Tuesday, October 13, 2015

Before we went boating ...

So, what did we do for fun in Fairfield before the government gave us a place to go boating?

By the end of the 1940s, the public was on wheels, folks were working and ... getting married.

And having kids.

But most recreation was for adults in those days. It would be a few more years before the baby boomer kids would need something to do to stay out of Mom's hair and in the streets where they belonged.

Actually, playing in the streets in Fairfield in those bygone days wasn't particularly dangerous.

Aside from that, we had ... yes, squirrel hunting.

In fact, the Brookville Democrat made a big deal out of it, posting the annual season report on the front page each August, dating back to the end of the 1930s.

"Harrell F. Mosbaugh, director of the Division of Fish and Game, said that indications point to a better squirrel season this year than in 1943."

Oh, had the squirrels known ... alas, the "Indiana season opens today, Thursday, August 20, and closes October 6."

According to Mosbaugh's estimate, reports from 59 out of 75 conservation officers showed that the squirrel population was higher than it had been in the previous year.

"The harvest of squirrels by hunters during the 1943 season was 320,780 gray squirrels and 1,210,338 fox squirrels."

It is not important to ask who actually COUNTED this "harvest" of furry fun.

*   *   *

So, if you didn't want to traipse the woods in search of cheap meat, then what?

Well, there was horseshoes. The Democrat kept the league standings. Top pitcher in those days was Hubert Lohrey, with Bud Hofer, Vernon Price and Larry Hannebaum usually leading the way. Lohrey scored a ringer about 40 percent of the time, the data shows.

*   *   *

Meanwhile, "at a special meeting of 400 parents, teachers and school patrons held in Wichita, Kansas, it was agreed that sex education should begin in the schools at about the fourth grade. The meeting did not vote to institute the instruction in the Wichita schools."


*   *   *

More genteel recreational activities included many in the valley.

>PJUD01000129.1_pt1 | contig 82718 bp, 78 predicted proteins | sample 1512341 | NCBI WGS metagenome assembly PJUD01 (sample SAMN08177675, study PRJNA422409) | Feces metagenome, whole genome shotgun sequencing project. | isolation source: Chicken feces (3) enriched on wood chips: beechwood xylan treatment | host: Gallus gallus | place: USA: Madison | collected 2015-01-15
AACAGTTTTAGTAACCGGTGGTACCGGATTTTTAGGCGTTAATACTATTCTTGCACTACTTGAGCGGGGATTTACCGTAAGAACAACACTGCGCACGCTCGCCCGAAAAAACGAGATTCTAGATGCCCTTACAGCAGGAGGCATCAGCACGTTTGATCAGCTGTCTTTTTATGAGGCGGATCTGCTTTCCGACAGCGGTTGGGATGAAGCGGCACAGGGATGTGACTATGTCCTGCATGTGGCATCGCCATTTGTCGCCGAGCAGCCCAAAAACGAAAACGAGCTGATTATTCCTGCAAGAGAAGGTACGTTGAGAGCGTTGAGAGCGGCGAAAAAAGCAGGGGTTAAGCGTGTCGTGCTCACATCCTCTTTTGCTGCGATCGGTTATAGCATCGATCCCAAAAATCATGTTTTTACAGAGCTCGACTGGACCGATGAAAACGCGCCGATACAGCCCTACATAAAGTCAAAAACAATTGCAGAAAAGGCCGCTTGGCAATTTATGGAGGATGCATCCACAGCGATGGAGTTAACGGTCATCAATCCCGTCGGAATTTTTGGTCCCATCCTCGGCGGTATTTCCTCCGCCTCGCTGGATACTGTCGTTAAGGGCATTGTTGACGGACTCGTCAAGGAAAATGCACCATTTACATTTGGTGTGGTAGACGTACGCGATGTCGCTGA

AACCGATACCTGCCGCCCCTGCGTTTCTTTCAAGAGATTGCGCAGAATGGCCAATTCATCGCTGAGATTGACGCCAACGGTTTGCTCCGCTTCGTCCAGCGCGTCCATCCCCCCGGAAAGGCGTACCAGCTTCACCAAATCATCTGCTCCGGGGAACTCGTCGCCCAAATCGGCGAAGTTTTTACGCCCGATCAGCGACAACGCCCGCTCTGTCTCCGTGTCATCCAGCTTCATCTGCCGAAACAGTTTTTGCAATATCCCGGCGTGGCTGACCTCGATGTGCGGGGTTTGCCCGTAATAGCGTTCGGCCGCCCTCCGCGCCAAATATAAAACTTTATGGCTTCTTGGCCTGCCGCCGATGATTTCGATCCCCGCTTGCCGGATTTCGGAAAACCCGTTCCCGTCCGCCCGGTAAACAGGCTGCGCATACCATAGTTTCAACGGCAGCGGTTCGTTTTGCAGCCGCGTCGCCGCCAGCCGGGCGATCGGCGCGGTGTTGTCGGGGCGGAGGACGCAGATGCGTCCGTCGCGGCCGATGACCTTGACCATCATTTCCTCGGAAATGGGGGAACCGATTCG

County Home Demonstration programs were annual events.

"The growth of home economics work in the county was discussed briefly (at the annual meeting), following which all those who had been members of home economics clubs for 10 years or more were asked to come forward and presented with a rose in honor of their service. Twenty-three 10-year members were present."

A thrill a minute.

*   *   *

That week, the county's men were making plans to conduct the "Big Fox Drive" at Blooming Grove. The objective was to cull the valley of the pesky creatures. A dead fox was worth a small bounty.

Later, we'll shoot squirrels, right?

*   *   *

4-H for girls was a big deal in Fairfield.

Betty Louden, who was the reporter for the Fairfield Boosters, revealed that the Boosters held their first meeting on May 17 "at the home of our leader, Lucille Burke. Marlene Personette had charge of the meeting. Twelve members were present and 3 visitors."

Officers: Reba Gant, president; Sandra Banning, vice president; Patricia Browning, secretary-treasurer; Betty Louden, reporter; Janet and Janice Smith and Shirley Browning, game leaders; Marlene Personette, song leader; Wilda Snyder, health leader.

Wilda Snyder gave a talk on safety. She gave all members a chance to give an opinion on safety around the household. One gave a good hint. Music by all and refreshments were served."

Game leaders, huh?

Come on! What was the one good hint?

*   *   *

Also, "Mrs. Gradie Boyd took her Sunday School class of boys to see "Prince of Peace" at Brookville Saturday afternoon. Transportation was made by Kenneth Davis in his school bus."

That would be the Morin Theater, Brookville's finest.

*   *   *

"The Young Peoples Class of the Sunday School are planning a chili supper to be held Friday evening of this week."

Hot or mild?

*   *   *

Meanwhile in Metamora ...

"Walter Underwood, Brookville's Hot Rod race driver, is being held in the Fayette County Jail on a narcotics charge. The arrest of Underwood was made at Metamore on Tuesday, when it is reported he turned over a large quantity of mariuana to a federal undercover agend in exchange for marked money."

Reefer madness, no doubt.

*   *   *

By the early 1950s, shuffleboard programs had been implemented in Brookville, as well as tennis, softball, ping pong and horseshoes.

Softball was big in those days, and church league games were well-attended.

The Fairfield Methodist was apparently a powerhouse in 1955. Led by pitcher Vernon Price (wait, the horseshoe expert!) and the Logan brothers, The FFMC juggernaut crushed Springfield 22-8.

No further word on how the team fared is readily available.

Games were played at the Brookville Town Park.

Mosquitoes and all.

This photo from a 1955 Democrat, includes this caption information: Miss Joan Curts, daughter of Mr. and Mrs. Clarence Curts of Brookville, is shown with a typical meal that will be offered for $1.35 at the cafeteria in the new $300,000 Service Building which will be open for the first time for this year's Indiana State Fair visitors. The State Fair opens today and will continue until Sept. 12. The new cafeteria is designed to serve 1,000 meals per hour. Miss Curts graduated from Brookville High School with the class of 1953.

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